Buffett's Berkshire Hathaway said last week he purchased 130 million ounces of the precious metal now worth $910m (pounds 535m). He bought zero-coupon US Treasury bonds in September, which gained as Treasury yields fell.
Buffett has a reputation for being someone who looks for long-term investments in well-run companies. He hasn't been known as a commodity investor before. "Buffett looks for value anywhere and everywhere he can find it," said Stevin Hoover, chief executive of Hoover Capital Management in Boston, who devotes $16m of the $80m he manages to Berkshire shares.
Finding value in the market has grown more challenging since the latest bull run. The Dow Jones Industrial Average has gained about 45 per cent since Buffett, in the spring of 1996, warned that the stock market had become expensive.
Buffett isn't shunning stocks altogether, though. At roughly the same time he began to buy silver and bought the zero coupon bonds, he increased his stake in Wells Fargo to 9 per cent. Still, while the market hovers at all-time highs, investors expect Buffett to keep seeking out fresh investment ideas.
"He's got to have a heck of a time right now finding ways to put money to work in the stock market," said Eugene Gardner, chief executive of $1.5bn Gardner Investments in Pennsylvania. Gardner has been a Berkshire investor for the past 20 years.
In addition to seeking alternatives to the stock market, Buffett needs to invest the millions of dollars in profits from Berkshire's Geico insurance unit. He has ventured beyond stocks before. In 1983 and 1984, Berkshire bought about $140m of Washington Public Power Supply System bonds whose price had slumped when the power authority defaulted on $2.2bn of bonds to build other projects. He also owned bonds issued by Texaco near the time it sought bankruptcy protection in 1987.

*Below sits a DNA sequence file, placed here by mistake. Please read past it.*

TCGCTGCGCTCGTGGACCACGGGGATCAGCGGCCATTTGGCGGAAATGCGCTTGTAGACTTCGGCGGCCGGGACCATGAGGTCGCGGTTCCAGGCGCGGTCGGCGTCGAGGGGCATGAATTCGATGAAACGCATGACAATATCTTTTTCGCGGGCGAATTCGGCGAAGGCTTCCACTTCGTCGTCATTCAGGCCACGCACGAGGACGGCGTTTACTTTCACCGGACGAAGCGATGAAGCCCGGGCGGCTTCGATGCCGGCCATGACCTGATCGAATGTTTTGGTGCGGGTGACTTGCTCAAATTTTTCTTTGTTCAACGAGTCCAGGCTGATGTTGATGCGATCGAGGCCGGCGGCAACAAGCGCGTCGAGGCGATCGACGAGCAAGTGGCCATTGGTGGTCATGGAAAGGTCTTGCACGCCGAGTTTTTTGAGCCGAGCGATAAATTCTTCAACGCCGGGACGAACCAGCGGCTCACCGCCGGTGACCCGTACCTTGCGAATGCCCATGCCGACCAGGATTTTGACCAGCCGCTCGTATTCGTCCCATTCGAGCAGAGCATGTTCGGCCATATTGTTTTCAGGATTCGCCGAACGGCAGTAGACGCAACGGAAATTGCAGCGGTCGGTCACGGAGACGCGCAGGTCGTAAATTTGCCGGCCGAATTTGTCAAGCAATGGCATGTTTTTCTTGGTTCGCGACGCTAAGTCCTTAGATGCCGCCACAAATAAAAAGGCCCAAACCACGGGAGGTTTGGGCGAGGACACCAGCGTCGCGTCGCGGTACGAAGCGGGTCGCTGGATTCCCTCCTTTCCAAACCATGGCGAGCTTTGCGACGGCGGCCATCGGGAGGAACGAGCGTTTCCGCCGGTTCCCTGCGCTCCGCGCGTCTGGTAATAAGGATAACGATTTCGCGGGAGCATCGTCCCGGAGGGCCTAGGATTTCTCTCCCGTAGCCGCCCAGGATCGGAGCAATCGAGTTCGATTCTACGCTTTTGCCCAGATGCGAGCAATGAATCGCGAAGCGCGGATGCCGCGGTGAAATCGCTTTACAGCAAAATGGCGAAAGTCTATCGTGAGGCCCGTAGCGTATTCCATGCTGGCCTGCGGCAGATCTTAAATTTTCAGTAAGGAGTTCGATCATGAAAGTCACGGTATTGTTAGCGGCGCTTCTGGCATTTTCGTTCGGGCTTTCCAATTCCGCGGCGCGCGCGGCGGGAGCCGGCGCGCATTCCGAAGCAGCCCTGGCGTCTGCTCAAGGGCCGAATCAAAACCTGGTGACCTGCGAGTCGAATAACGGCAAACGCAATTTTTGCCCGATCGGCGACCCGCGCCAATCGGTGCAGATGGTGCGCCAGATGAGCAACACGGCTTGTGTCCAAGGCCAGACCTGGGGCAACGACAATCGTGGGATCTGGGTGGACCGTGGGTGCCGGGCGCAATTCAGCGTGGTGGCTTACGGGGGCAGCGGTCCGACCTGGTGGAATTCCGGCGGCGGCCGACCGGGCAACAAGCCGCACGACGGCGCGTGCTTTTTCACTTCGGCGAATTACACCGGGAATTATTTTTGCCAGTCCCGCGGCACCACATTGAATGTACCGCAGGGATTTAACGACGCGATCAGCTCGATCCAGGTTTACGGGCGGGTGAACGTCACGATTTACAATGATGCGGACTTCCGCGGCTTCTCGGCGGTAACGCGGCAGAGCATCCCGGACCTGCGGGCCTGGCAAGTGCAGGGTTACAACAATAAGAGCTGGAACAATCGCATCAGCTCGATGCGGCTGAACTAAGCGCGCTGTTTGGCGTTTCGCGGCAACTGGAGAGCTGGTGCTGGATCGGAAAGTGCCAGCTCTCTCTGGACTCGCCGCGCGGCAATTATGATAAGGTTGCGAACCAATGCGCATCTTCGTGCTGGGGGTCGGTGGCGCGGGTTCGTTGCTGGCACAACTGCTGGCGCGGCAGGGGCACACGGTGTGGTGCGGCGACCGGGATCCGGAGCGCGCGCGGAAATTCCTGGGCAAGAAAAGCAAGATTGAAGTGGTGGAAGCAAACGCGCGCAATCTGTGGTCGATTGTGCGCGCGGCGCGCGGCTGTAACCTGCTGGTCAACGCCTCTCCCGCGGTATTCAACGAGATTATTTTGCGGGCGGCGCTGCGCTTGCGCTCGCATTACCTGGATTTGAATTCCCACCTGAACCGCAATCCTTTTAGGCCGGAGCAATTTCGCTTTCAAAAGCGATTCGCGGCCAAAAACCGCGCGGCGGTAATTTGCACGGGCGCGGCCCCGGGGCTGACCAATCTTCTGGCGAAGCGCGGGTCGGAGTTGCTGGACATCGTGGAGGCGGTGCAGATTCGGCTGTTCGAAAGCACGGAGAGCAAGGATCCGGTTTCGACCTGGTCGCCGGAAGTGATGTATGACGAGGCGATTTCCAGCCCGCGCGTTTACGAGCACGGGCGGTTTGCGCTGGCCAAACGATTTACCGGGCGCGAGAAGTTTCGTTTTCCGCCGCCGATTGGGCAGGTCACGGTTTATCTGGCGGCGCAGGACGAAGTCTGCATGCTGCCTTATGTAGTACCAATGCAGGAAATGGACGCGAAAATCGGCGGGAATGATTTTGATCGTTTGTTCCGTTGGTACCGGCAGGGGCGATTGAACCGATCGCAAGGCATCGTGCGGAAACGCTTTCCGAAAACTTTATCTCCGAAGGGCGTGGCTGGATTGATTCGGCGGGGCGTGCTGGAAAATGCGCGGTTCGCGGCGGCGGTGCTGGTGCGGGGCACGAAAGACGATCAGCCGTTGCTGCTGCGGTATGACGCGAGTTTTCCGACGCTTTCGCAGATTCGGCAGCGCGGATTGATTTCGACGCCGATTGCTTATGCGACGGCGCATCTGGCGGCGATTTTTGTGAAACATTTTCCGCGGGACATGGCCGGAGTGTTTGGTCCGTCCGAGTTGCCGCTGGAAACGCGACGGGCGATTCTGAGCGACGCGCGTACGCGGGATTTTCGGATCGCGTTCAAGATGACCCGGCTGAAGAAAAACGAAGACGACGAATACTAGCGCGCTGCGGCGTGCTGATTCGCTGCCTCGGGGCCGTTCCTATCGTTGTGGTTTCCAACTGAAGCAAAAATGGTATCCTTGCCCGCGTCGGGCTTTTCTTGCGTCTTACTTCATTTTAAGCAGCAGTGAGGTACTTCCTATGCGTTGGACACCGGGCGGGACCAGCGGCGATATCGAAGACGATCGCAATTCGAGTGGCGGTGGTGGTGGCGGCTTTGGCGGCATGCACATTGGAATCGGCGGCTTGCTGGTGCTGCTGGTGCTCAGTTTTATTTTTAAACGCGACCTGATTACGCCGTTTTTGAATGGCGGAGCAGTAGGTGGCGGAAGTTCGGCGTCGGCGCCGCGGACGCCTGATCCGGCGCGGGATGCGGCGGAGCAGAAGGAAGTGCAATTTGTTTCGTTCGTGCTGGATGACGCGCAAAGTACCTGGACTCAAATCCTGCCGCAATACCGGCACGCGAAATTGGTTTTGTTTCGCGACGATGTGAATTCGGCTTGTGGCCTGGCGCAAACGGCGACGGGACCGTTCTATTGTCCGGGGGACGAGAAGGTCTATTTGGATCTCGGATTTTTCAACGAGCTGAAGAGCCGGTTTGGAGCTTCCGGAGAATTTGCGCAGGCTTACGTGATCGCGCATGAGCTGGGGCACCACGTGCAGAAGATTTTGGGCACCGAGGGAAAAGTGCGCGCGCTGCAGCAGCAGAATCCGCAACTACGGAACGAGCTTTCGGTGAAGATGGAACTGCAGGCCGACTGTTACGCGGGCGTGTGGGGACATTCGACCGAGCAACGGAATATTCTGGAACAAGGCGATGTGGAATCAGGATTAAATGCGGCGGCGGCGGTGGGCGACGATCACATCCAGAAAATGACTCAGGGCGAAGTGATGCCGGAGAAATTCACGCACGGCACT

Buffett's timing has been good lately, Hoover said. "Buying silver is a shrewd move for him. It is part of Berkshire's move to hedge its stock portfolio." Demand by manufacturers for silver has surged, mostly in the photographic industry, as inventories dwindled.
Coeur d'Alene Mines chief executive Dennis Wheeler estimates that world demand for silver from the photography, jewellery and electronics industries outstripped mine production by 150 million ounces "every year over the past three years".
Hoover said Buffett probably bought most of the silver at an average price below $5.50 an ounce. Since then, silver has surged to $7.93 an ounce, most of the rise coming in the last two weeks. The price is now at its highest in 10 years.
The disclosure of the purchases means that other investors are more likely to believe the rally can be sustained. Buffett is seen as more of a long- term investor than a speculator likely to sell any time soon.
"Buffett is sending a very encouraging message by establishing this position," said Wojciech Zielinski, executive director at KGHM Polish Copper, Europe's largest silver producer. "It indicates he believes silver is a good long- term prospect."
Some investors had previously alleged the silver market was being manipulated as they watched the stockpiles reported by Comex, the New York exchange, drop by 49 per cent to 103 million ounces, its lowest for more than 12 years and less than Berkshire Hathaway's holding.
In the most famous attempt to corner the silver market, Texas businessman Nelson Bunker Hunt and his brother William Herbert acquired more than 100 million ounces in the late 1970s, driving the price to an all-time high of $50.35 an ounce in 1980. A collapse in the price forced the billionaires into the bankruptcy court. The Hunts' strategy failed because the rise in the price brought private stores of silver pouring into the market, and production expanded rapidly.
Users of silver are likely to be hurt by the higher silver price. "These companies are going to have to bear the brunt of this - it definitely adds to their costs and squeezes their margins," said Ralf Drieselmann, head of precious metals trading at Degussa, which supplies silver nitrate to the photographic industry.
He said there isn't an actual shortage of silver, though the banks and investors who usually lend silver are holding it back from the market. "You can get silver, it's just expensive," he said.
Investors know to expect the unexpected from Buffett, and the larger his $65bn company grows, the less he'll be able to keep his strategies secret. One investor familiar with Buffett's style said he expects him to keep investing in the industries he has holdings in - food, beverages, and financial services. "He doesn't care if the stock market stays at 8000," said Robert Hagstrom, author of The Buffett Way. "He likes to buy companies that get out of favour."
What's certain is that "as things change, he will probably be three steps ahead again, while other investors walk around in a fog," Gardner said.
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